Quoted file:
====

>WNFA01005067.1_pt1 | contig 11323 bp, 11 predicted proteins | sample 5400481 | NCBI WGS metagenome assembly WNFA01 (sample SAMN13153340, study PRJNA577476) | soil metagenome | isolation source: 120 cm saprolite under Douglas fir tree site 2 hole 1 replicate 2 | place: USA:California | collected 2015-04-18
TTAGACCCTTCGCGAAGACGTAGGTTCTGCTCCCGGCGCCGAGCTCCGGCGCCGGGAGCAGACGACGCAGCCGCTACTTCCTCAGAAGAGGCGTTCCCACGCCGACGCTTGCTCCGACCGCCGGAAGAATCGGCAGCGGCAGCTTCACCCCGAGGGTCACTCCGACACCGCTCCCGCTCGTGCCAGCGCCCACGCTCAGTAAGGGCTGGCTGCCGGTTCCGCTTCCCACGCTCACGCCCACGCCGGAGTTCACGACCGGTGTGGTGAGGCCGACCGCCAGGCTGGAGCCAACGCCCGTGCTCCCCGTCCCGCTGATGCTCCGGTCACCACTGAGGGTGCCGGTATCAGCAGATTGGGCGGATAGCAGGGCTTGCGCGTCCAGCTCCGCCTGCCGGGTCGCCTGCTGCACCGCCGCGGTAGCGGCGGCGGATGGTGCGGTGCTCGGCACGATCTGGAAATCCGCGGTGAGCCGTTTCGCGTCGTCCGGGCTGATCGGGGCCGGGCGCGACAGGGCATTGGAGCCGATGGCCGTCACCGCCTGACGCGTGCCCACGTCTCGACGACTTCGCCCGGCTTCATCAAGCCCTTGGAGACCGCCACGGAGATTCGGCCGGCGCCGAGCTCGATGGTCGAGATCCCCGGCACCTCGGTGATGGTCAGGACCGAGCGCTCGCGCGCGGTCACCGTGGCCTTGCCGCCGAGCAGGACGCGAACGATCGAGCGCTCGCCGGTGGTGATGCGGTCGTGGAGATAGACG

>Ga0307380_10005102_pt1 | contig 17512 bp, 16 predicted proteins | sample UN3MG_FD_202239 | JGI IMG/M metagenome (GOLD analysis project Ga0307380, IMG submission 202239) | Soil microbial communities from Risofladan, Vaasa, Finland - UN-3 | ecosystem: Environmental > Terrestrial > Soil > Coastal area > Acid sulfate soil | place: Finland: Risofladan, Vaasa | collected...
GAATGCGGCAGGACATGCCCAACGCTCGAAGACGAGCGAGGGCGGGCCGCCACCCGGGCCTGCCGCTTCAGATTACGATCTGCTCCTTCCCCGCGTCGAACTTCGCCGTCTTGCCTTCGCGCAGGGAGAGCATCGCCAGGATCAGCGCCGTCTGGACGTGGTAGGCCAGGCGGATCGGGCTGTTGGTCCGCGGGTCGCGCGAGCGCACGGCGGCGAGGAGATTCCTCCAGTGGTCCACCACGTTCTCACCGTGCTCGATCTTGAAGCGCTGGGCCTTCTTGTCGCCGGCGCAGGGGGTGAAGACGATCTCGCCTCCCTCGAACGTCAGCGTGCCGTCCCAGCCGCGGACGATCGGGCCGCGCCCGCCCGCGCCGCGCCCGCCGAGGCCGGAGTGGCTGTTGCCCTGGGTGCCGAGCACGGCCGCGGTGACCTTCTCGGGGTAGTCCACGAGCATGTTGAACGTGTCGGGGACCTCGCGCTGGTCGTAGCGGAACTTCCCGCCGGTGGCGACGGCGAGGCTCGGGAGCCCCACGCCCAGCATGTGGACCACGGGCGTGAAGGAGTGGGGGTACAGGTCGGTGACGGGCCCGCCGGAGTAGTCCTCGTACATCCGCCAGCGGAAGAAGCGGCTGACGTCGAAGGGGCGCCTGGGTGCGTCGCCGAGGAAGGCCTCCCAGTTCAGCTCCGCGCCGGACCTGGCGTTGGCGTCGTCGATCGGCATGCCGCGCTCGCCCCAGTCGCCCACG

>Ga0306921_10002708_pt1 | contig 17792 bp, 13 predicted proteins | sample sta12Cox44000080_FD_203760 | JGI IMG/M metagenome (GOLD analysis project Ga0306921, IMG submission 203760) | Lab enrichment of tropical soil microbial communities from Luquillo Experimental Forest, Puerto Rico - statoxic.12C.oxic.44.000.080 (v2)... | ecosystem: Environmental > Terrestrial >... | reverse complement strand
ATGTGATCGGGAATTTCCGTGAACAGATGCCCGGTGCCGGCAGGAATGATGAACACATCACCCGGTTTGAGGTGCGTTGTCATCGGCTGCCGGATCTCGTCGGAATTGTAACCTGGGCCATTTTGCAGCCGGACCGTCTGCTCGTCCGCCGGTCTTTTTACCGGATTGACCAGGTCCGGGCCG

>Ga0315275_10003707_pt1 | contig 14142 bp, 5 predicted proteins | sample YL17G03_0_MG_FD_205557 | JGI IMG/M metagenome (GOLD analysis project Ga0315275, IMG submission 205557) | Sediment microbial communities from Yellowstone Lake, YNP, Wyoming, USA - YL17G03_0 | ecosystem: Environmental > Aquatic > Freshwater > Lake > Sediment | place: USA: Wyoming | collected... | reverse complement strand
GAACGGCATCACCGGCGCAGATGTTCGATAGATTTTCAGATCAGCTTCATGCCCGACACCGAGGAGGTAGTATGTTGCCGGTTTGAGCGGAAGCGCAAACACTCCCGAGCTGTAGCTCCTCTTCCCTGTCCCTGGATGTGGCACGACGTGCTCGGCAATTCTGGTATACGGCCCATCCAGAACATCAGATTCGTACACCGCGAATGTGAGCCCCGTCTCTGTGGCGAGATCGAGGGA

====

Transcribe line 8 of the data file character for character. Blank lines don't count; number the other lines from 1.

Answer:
GAACGGCATCACCGGCGCAGATGTTCGATAGATTTTCAGATCAGCTTCATGCCCGACACCGAGGAGGTAGTATGTTGCCGGTTTGAGCGGAAGCGCAAACACTCCCGAGCTGTAGCTCCTCTTCCCTGTCCCTGGATGTGGCACGACGTGCTCGGCAATTCTGGTATACGGCCCATCCAGAACATCAGATTCGTACACCGCGAATGTGAGCCCCGTCTCTGTGGCGAGATCGAGGGA